Tonight for June 2, 2015Courtesy U.S. Naval Observatory
Tonight – June 2, 2015 – watch for the full moon to group up with the planet Saturn and star Antares in the eastern sky at dusk and nightfall. As our Earth turns underneath the heavens tonight, look for this full moon, Saturn and Antares to move westward across the nighttime sky. The celestial threesome will climb highest up tonight around midnight, and will sit low in the west at dawn June 3.
In North America, we commonly call the June full moon the Strawberry Moon.
This year’s Strawberry Moon turns precisely full on June 2, 2015 at 16:19 Universal time. Although the full moon comes at the same instant worldwide, the clock reading varies by time zone. At U.S. time zones, the moon turns precisely full at 12:19 p.m. EDT, 11:19 a.m. CDT, 10:19 a.m. MDT and 9:19 a.m. PDT.
From North America, we can’t see the moon at the exact instant of full moon because it turns full during our daylight hours, when the moon is beneath the horizon and under our feet.
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Day and night sides of Earth at the instant of tonight’s full moon (2015 June 2 at 12:19 p.m. EDT, or 16:19 UTC).
EarthSky Facebook friend Niko Powe in Kewanee, Illinois caught last night’s moon – June 1, 2015. The “star” to the left of the moon last night was Saturn. Thanks, Niko!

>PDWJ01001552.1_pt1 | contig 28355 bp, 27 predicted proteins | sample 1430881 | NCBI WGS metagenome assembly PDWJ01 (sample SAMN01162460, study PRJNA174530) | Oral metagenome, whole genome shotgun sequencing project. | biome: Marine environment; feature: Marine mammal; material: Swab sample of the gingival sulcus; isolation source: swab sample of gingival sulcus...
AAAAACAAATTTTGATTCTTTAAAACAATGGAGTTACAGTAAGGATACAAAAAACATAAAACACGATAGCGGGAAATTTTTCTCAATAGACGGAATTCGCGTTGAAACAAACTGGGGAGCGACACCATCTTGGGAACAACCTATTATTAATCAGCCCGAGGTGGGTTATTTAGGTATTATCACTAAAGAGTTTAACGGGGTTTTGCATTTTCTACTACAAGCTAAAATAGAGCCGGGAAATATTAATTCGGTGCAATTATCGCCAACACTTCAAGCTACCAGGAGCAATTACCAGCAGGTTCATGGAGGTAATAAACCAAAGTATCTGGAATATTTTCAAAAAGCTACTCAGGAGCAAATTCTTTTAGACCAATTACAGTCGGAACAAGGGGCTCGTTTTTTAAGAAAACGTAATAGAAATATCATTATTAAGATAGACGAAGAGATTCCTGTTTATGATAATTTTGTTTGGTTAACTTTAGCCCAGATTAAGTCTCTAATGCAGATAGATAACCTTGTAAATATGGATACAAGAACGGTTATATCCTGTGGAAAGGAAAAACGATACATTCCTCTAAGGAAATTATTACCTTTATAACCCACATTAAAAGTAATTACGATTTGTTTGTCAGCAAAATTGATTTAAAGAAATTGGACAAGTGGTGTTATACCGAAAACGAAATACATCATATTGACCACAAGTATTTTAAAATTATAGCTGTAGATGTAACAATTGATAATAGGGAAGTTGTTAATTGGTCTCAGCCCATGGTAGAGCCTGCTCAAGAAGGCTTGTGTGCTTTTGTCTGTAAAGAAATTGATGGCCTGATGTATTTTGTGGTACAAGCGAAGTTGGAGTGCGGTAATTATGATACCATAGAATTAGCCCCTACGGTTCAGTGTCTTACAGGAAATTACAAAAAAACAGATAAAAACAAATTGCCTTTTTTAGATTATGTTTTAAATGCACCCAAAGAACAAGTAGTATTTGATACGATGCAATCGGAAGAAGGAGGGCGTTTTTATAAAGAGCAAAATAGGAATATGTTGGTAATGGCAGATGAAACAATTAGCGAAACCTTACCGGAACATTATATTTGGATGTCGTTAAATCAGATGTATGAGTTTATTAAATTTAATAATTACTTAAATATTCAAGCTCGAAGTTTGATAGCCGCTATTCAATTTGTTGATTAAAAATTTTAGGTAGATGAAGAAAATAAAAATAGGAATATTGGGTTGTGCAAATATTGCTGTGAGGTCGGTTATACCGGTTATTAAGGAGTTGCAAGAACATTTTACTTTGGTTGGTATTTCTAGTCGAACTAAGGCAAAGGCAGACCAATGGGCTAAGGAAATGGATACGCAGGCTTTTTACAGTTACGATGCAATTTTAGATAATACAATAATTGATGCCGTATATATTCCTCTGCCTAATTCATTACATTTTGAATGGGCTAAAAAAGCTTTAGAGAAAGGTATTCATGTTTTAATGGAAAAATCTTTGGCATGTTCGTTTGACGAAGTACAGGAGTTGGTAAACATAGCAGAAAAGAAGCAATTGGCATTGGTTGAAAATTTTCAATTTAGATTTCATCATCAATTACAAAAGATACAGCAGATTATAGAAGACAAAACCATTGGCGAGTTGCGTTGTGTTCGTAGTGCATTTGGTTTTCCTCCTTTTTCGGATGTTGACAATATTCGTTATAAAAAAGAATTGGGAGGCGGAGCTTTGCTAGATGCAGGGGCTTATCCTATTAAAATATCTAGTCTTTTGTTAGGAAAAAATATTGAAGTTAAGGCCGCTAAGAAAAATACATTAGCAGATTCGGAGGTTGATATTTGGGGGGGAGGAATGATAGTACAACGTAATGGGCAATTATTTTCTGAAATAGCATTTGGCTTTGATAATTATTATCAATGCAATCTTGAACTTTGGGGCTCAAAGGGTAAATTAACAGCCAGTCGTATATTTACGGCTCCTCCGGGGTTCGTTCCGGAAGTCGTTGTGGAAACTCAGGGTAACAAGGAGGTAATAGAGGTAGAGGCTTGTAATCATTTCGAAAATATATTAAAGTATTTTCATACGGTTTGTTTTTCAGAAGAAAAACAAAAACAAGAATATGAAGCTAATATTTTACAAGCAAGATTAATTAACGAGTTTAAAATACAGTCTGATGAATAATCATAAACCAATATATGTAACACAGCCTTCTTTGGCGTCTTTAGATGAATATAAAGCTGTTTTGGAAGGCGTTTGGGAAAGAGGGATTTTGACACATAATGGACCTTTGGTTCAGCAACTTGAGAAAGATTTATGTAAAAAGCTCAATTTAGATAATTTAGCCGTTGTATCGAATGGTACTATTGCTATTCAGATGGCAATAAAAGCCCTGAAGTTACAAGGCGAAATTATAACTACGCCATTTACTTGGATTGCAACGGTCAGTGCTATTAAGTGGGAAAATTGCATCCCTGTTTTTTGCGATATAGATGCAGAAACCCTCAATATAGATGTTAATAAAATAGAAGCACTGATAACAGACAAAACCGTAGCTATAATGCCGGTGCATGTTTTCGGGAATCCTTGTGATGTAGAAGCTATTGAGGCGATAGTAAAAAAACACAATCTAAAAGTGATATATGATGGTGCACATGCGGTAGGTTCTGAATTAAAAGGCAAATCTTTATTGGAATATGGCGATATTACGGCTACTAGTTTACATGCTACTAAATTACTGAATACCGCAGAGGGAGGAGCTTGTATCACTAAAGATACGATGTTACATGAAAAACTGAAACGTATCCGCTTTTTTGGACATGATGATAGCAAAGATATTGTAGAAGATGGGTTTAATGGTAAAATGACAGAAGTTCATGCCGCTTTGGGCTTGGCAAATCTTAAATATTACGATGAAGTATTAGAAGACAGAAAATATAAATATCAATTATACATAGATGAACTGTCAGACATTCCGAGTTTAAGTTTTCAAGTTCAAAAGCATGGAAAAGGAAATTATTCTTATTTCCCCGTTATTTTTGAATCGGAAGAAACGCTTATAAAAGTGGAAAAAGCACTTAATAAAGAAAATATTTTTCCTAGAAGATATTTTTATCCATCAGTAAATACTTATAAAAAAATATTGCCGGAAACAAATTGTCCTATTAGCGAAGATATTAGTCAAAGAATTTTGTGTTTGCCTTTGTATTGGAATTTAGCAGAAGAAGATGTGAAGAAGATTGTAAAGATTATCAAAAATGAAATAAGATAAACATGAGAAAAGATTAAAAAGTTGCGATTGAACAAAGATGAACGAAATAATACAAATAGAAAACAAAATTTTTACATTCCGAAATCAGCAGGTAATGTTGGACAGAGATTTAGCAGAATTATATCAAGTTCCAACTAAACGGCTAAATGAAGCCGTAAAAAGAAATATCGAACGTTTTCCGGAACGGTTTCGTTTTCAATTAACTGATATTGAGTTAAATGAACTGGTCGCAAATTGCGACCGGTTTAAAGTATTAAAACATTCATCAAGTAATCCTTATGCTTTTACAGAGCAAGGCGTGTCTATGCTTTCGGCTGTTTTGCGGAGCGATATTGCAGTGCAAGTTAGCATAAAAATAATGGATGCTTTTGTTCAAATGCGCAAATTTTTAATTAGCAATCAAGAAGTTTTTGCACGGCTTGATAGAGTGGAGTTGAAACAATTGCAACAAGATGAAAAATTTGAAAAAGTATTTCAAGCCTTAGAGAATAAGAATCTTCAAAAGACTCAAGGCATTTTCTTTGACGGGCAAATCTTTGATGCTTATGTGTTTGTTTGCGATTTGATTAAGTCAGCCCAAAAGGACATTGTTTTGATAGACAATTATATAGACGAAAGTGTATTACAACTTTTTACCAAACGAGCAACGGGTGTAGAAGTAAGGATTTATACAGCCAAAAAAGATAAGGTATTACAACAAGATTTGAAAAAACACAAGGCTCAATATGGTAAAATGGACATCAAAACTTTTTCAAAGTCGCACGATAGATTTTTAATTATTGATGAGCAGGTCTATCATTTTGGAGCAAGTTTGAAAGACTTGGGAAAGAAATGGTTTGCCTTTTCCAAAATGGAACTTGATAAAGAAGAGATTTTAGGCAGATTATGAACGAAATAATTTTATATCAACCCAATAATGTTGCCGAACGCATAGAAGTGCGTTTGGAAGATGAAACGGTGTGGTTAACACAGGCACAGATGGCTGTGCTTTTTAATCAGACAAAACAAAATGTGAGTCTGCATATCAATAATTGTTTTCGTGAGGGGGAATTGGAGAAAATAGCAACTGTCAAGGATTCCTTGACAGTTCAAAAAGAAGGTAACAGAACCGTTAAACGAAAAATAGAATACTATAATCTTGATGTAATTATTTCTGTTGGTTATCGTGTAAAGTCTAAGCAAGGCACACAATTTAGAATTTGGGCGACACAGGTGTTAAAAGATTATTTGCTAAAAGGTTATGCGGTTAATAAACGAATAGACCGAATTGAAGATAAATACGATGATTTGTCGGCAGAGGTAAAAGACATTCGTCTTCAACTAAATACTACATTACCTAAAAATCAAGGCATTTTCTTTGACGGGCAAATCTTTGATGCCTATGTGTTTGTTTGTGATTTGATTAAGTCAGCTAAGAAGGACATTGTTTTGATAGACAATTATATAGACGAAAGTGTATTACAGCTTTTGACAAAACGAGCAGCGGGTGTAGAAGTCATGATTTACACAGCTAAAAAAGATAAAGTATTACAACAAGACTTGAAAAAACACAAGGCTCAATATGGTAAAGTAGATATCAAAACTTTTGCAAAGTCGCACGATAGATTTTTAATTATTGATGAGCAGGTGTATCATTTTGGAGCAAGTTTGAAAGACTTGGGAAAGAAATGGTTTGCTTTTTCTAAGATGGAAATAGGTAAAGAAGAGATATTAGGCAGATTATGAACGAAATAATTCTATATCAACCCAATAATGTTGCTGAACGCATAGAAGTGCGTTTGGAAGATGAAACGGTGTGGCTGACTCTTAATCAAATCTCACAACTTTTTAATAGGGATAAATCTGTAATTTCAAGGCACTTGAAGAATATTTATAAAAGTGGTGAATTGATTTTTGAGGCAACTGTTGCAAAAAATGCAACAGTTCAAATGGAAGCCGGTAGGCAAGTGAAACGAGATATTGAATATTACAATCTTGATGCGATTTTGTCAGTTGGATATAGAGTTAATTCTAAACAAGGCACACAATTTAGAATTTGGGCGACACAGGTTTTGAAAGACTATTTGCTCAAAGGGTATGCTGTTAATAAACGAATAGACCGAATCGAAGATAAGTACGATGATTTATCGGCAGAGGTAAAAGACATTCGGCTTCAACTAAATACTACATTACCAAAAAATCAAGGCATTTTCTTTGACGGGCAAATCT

Moon set in the west this morning – June 2, 2015 – opposite the sunrise. It’ll rise again in the east this evening, opposite the sunset. Photo by EarthSky Facebook friend GregDiesel Landscape Photography in Moyock, North Carolina. Thanks, Greg!
EarthSky Facebook friend Kat Baker caught the June 2 moonset before dawn, too, from the northern hills of Italy. Thank you, Kat!
The moon will turn full at midday June 2 for eastern North America and western South America, at midnight (0 hours June 3) for western Australia and eastern Asia. The shadow line passing through Africa shows you where the moon turns full at sunset June 2, and the shadow line running across the Pacific Ocean shows you where the moon turns full at sunrise June 2 – or sunrise June 3 – depending on which side of the International Date Line you live.
However, the moon appears full to the eye, and remains more or less opposite the sun, for a few days.
Technically speaking, we in North America see a waxing gibbous moon on the morning of June 2 and a waning gibbous moon on the evening of June 2. Even so, the moon will look plenty full all night long, in North America and around the world, as it lights up the nighttime from dusk until dawn!
View larger. | If you’re watching the moonrise in the east on June 2, be sure to turn around and spot these planets and stars in the west! Photo taken June 1, 2015 by EarthSky Facebook friend Ken Christison. Thank you, Ken!
Bottom line: At dusk and nightfall on June 2, 2015, look for the full moon – called the Strawberry Moon in North America – low in the southeast, not far from Saturn and Antares on the great dome of sky.
A planisphere is virtually indispensable tool for beginning stargazers. Order your EarthSky planisphere from our store.
Thanks to: http://earthsky.org